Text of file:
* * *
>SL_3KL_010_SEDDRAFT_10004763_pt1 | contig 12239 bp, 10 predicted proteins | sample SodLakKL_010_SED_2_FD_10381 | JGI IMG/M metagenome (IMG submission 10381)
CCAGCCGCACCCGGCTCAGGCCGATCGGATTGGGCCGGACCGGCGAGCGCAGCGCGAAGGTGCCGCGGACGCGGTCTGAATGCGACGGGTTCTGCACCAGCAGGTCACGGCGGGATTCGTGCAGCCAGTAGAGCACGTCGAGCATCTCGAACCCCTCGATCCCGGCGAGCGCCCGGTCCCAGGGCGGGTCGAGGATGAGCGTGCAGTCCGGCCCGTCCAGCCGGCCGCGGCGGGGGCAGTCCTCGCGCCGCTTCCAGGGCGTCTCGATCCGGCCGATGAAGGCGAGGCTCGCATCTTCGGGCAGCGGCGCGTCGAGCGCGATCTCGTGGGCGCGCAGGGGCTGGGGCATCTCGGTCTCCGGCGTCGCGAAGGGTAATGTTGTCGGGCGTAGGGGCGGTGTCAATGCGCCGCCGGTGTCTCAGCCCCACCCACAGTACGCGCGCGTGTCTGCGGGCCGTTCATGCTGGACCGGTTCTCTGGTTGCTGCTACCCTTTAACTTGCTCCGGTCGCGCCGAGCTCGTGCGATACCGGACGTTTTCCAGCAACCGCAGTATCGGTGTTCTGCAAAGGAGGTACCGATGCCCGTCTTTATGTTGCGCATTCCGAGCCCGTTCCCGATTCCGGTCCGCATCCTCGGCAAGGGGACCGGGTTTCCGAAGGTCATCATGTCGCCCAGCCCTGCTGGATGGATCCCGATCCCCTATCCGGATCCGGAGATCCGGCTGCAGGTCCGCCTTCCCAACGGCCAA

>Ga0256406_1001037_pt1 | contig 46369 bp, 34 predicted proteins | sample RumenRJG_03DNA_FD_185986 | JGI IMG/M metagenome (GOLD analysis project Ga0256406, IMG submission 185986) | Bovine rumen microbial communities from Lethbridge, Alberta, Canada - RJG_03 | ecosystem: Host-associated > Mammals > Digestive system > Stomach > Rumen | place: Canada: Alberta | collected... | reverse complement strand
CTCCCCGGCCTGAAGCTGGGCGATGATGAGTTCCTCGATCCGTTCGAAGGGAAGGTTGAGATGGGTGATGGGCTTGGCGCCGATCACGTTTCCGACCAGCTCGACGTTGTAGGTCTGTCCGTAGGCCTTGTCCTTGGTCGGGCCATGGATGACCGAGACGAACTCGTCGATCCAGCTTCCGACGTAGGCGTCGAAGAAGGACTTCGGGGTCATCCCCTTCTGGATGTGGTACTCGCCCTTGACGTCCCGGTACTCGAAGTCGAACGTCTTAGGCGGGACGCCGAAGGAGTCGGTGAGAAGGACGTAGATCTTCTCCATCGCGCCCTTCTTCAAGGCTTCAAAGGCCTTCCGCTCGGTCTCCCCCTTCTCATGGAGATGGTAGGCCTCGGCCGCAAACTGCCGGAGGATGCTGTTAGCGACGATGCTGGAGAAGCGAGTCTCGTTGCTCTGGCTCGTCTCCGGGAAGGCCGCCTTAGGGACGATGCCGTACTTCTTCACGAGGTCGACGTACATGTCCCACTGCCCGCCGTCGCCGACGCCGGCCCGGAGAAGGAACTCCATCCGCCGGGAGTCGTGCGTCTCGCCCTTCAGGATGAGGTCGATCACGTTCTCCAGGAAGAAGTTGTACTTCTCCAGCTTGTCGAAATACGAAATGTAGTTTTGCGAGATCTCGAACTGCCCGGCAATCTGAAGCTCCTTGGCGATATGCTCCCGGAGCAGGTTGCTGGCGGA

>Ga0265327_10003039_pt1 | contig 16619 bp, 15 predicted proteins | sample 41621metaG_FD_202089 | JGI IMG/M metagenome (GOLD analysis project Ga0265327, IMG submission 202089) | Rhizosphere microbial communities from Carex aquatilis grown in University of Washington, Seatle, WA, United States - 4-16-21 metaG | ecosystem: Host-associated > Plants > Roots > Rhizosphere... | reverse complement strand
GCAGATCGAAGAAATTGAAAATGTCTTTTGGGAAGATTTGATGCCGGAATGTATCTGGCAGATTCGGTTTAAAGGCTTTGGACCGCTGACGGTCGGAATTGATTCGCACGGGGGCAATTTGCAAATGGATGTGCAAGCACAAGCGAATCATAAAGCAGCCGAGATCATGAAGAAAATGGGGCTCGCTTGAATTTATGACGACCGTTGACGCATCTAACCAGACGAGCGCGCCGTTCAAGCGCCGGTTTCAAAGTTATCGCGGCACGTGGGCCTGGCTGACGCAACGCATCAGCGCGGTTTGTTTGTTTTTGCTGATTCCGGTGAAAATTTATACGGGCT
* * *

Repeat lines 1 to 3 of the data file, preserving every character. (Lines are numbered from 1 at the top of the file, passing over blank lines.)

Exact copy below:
>SL_3KL_010_SEDDRAFT_10004763_pt1 | contig 12239 bp, 10 predicted proteins | sample SodLakKL_010_SED_2_FD_10381 | JGI IMG/M metagenome (IMG submission 10381)
CCAGCCGCACCCGGCTCAGGCCGATCGGATTGGGCCGGACCGGCGAGCGCAGCGCGAAGGTGCCGCGGACGCGGTCTGAATGCGACGGGTTCTGCACCAGCAGGTCACGGCGGGATTCGTGCAGCCAGTAGAGCACGTCGAGCATCTCGAACCCCTCGATCCCGGCGAGCGCCCGGTCCCAGGGCGGGTCGAGGATGAGCGTGCAGTCCGGCCCGTCCAGCCGGCCGCGGCGGGGGCAGTCCTCGCGCCGCTTCCAGGGCGTCTCGATCCGGCCGATGAAGGCGAGGCTCGCATCTTCGGGCAGCGGCGCGTCGAGCGCGATCTCGTGGGCGCGCAGGGGCTGGGGCATCTCGGTCTCCGGCGTCGCGAAGGGTAATGTTGTCGGGCGTAGGGGCGGTGTCAATGCGCCGCCGGTGTCTCAGCCCCACCCACAGTACGCGCGCGTGTCTGCGGGCCGTTCATGCTGGACCGGTTCTCTGGTTGCTGCTACCCTTTAACTTGCTCCGGTCGCGCCGAGCTCGTGCGATACCGGACGTTTTCCAGCAACCGCAGTATCGGTGTTCTGCAAAGGAGGTACCGATGCCCGTCTTTATGTTGCGCATTCCGAGCCCGTTCCCGATTCCGGTCCGCATCCTCGGCAAGGGGACCGGGTTTCCGAAGGTCATCATGTCGCCCAGCCCTGCTGGATGGATCCCGATCCCCTATCCGGATCCGGAGATCCGGCTGCAGGTCCGCCTTCCCAACGGCCAA

>Ga0256406_1001037_pt1 | contig 46369 bp, 34 predicted proteins | sample RumenRJG_03DNA_FD_185986 | JGI IMG/M metagenome (GOLD analysis project Ga0256406, IMG submission 185986) | Bovine rumen microbial communities from Lethbridge, Alberta, Canada - RJG_03 | ecosystem: Host-associated > Mammals > Digestive system > Stomach > Rumen | place: Canada: Alberta | collected... | reverse complement strand